Take Me Out to the Ball Game … But Which One?

By Bruce Cherry

Bruce Cherry examines the options available for New York sports fans, and finds that you can tell a lot about a person by the team they choose.

pennantsOne of the best things about living in New York City is choice. From bars to entertainment to variations on Famous Original Ray’s Pizza, New York offers limitless alternatives. So big is this metropolis that it even offers sports fans a choice of professional franchises in all four major sports—baseball, football, basketball, and hockey—a situation unrivaled anywhere else in America.

People from smaller burgs across the country often have no choice. They are born into their team loyalty, tied to it like medieval serfs bound to the land. And just as a life of backbreaking labor in the fields entails endless suffering, so too does being an obligatory fan of a team like the Cleveland Browns or the Pittsburgh Pirates. In the case of Browns fans, the heartache has even included the relocation of the franchise. At least a medieval peasant in England rarely had to face the prospect of his villiage moving to Flanders.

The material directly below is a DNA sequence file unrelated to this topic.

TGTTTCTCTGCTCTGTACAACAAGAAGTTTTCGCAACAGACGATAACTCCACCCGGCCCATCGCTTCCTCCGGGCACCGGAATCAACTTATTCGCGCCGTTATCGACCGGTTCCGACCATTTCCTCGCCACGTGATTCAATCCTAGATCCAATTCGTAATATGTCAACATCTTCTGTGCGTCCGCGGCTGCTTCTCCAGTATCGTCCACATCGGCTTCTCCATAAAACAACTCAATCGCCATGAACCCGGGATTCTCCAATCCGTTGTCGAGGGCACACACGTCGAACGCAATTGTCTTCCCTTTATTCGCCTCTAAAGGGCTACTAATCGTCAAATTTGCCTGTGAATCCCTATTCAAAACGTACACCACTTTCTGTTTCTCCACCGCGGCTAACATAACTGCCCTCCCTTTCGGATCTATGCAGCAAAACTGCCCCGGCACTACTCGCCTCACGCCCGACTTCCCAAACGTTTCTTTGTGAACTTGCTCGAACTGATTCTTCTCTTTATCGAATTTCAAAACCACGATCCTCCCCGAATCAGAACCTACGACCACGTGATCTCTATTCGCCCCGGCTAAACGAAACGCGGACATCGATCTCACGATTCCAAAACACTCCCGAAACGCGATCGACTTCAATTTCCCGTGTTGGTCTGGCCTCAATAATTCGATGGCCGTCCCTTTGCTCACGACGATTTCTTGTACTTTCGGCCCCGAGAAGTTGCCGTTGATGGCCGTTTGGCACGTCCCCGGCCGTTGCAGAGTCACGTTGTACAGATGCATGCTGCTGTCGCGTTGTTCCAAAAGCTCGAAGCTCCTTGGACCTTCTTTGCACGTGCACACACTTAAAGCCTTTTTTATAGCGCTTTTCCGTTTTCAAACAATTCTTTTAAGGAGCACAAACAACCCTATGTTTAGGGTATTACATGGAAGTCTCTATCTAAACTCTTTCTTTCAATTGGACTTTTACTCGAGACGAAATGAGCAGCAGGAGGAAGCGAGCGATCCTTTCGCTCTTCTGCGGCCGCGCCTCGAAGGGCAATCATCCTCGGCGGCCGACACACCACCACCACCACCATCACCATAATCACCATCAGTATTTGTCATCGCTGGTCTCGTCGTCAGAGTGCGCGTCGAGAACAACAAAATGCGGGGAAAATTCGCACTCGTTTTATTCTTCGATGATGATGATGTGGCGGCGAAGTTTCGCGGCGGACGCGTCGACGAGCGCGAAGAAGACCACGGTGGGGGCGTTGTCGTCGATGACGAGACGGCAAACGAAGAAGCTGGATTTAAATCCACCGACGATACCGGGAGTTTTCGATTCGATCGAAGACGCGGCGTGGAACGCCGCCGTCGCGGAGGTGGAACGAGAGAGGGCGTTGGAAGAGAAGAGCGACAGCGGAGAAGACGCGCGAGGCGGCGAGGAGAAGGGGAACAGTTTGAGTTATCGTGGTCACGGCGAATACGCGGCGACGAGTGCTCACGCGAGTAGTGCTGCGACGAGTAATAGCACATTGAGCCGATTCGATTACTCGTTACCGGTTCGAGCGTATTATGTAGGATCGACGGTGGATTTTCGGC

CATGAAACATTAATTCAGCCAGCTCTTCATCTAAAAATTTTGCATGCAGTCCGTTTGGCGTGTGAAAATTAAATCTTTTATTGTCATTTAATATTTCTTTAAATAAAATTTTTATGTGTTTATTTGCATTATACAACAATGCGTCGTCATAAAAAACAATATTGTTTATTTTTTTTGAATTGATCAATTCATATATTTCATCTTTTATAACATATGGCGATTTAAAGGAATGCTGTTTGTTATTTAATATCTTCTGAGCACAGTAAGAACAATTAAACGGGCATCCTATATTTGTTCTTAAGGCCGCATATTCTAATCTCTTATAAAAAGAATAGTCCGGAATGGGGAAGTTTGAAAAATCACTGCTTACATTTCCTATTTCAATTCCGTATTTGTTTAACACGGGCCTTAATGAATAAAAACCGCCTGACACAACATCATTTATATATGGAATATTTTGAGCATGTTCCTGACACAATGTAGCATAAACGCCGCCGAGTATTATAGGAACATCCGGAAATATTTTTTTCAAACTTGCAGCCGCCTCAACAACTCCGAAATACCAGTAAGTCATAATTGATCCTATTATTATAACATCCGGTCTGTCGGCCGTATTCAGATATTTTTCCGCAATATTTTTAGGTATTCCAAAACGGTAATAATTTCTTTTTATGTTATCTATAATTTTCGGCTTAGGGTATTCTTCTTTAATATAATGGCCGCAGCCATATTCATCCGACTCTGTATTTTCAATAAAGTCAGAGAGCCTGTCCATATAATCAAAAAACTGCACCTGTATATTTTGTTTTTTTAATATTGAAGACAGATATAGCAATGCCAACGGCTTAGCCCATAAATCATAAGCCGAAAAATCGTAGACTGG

There are even Americans whose geographic remoteness means they essentially have no home team. People in the Great Plains states are as far from a major-league sports franchise as they are from decent Thai food. And what kinship does someone from Pierre, South Dakota, feel with teams in Kansas City or Minneapolis, the closest cities with major sports franchises, but which are still as far from them as New York is from New Brunswick, Canada? And that’s not even the most extreme example. What about people in Alaska? Do they root for Seattle teams because they’re in the same hemisphere? Alaskans may be able to see Russia from their houses, but they’d have to be in orbit to make out Washington State.

If the upside of choice is having a choice, however, then the downside is having to make a choice. How do New Yorkers choose between Yankees and Mets, Giants and Jets, Knicks and Nets, or the hat trick of Rangers, Devils, and Islanders in hockey?